Michael Cirillo 02:43
But he's not afraid to get his hands dirty and try something right. Like when I had him on my show, we talked a lot about that. And I really think the term for him is pioneer. He was a pioneer because he's willing to go where no one else has gone before, really, to your point, like first a paperless transaction for his stores. And he talks about the ups and downs of trying to figure that out. Now the Metaverse doing the first card transaction in the metaverse and, and when I tried to book him on my show the last time he's like, why don't we do it in the Metaverse? Where I think most people are like, That sounds expensive. Yeah. Well, you know, what, if you're playing the long game, and you're looking to your point to the to the tip of the horizon, that's the name of the game. And so, for me, he's a real pioneer, because he can see that horizon. And he's, he's constantly thinking about, to your point, how to connect the consumer experience to the tech. Well, and
Kyle Mountsier 03:39
I think, you know, what, a lot of people when they see that they just think, Oh, that's so over the horizon. That's not for me. That's and I think we just have to be realized that there are people in business that will always go before and that's okay, right, that, that you don't have to just be Brian Kramer and go before and do the newest and greatest and that type of thing. But being aware that he's doing that pushing the boundaries and seeking to understand it alongside of him, and knowing that he wants you to be there with him is important for every business operator all the way down to someone that's just entered a business.
Paul Daly 04:12
Absolutely. You know, aside from that horizon of the metaverse and, you know, thinking of where we might be going and, you know, putting some feelers out and seeing he was one of the best operators, especially in the used car side of the business, which is why if you didn't know he recently made a transition from being a general manager of a dealership to being the EVP at Cars.com and the GM of Accu trade so we hope you enjoy this interview with Brian Kramer.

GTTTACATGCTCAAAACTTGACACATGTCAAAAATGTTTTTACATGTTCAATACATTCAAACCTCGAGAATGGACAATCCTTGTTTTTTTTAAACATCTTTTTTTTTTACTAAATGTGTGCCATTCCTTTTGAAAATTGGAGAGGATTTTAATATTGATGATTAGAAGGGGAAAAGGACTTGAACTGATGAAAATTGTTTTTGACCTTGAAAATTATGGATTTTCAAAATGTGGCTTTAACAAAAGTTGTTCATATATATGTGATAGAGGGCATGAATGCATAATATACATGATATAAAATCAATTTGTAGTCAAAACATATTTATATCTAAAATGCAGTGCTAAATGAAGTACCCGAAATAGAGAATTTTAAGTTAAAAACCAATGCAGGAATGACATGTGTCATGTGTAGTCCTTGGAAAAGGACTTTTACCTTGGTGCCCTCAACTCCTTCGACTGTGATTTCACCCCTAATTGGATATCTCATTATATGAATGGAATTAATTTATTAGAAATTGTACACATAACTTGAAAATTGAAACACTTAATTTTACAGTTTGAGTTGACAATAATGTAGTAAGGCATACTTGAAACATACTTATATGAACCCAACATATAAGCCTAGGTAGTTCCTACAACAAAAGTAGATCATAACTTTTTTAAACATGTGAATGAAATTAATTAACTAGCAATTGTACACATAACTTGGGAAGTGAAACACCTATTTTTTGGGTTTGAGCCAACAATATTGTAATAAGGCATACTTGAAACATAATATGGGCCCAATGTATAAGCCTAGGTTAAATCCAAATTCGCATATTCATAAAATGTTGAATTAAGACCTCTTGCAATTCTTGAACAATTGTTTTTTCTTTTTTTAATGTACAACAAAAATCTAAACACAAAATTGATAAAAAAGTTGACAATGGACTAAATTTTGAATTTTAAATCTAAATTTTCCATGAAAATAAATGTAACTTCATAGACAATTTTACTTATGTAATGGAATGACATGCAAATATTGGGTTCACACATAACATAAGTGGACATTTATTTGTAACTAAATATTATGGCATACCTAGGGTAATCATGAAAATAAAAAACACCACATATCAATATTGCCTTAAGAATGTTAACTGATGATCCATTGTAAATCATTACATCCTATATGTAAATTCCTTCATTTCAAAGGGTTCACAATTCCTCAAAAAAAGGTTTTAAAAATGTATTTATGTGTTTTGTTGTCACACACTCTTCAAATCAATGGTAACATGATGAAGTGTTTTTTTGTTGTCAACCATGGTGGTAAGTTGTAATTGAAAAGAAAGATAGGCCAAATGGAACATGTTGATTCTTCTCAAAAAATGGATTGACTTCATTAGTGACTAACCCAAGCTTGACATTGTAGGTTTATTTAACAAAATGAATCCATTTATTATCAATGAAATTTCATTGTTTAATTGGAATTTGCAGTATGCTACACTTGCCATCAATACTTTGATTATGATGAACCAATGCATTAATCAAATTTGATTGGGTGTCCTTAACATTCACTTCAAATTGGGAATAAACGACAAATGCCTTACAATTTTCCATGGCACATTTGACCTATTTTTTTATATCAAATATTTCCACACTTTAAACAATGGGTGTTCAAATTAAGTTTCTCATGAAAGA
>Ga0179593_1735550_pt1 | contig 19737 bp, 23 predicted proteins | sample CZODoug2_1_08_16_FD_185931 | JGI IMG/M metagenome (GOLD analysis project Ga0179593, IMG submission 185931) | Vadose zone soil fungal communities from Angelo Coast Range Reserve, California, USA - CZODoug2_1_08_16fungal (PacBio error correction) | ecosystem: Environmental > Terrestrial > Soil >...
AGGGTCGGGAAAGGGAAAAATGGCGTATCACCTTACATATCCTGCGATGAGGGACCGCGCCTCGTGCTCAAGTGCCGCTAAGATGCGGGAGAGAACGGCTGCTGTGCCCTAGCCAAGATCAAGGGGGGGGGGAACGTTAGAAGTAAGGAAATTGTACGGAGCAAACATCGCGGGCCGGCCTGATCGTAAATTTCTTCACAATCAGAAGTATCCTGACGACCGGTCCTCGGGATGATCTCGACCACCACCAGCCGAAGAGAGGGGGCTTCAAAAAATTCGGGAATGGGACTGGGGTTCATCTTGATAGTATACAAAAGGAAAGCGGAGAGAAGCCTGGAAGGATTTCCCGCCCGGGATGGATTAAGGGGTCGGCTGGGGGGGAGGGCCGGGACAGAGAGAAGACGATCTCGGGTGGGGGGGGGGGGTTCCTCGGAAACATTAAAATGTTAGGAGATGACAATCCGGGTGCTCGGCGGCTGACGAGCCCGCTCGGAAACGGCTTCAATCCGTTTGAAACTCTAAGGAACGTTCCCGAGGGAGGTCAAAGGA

Kyle Mountsier 04:47
So I'm reading a DISC profile that was sent to me from Brian Kramer it says most likely you want to have the freedom to set your own course. Ladies and gentlemen, we're hanging out and With if you didn't know Brian Kramer and there's not there's not a more aptly positioned the line and a DISC profile of which we just found out that that Brian Kramer is a DI he's not a high D he's a DI so we can we can talk about that. But Brian, thanks for joining us here on Auto Collabs.
Brian Kramer 05:21
Thanks for having me. All right, so this is gonna be a good crew.
Paul Daly 05:25
Every time on every time I'm on a zoom call with Brian Kramer, I'm reminded of how handsome I am not
Brian Kramer 05:34
I'm by far the oldest person on this whole call,
Michael Cirillo 05:37
which is even more discouraging to me. This might be the first time I've seen him with a real backdrop unless it's a green screen. Real. Move your hand quickly. You're not in the Metaverse. Impressed has come from the Metaverse into the real world, the
Kyle Mountsier 05:55
corporate world do you get your hair cut once a week? Is that a thing now? Is that like you've got to be trimmed up and ready to go with the with the
Brian Kramer 06:03
well so I'm getting my hair cut tomorrow but it's actually I've got a few different weird things. Okay, it is yeah, yeah. You know, no uh sideburns and all the standard issue but the day that actually yeah, I think the lat the second the last day of I was working to Germain I was going going over to get my hair cut running late because I was going out of town or something. I ended up buying my daughter's car in the barber chair. Now you bring it up and did it completely digitally my barber sitting because what are you doing? I said what's looking at doing a buying a car? He goes on your phone? You've been living under a rock. How do you buy your cars? I didn't know that was even a thing.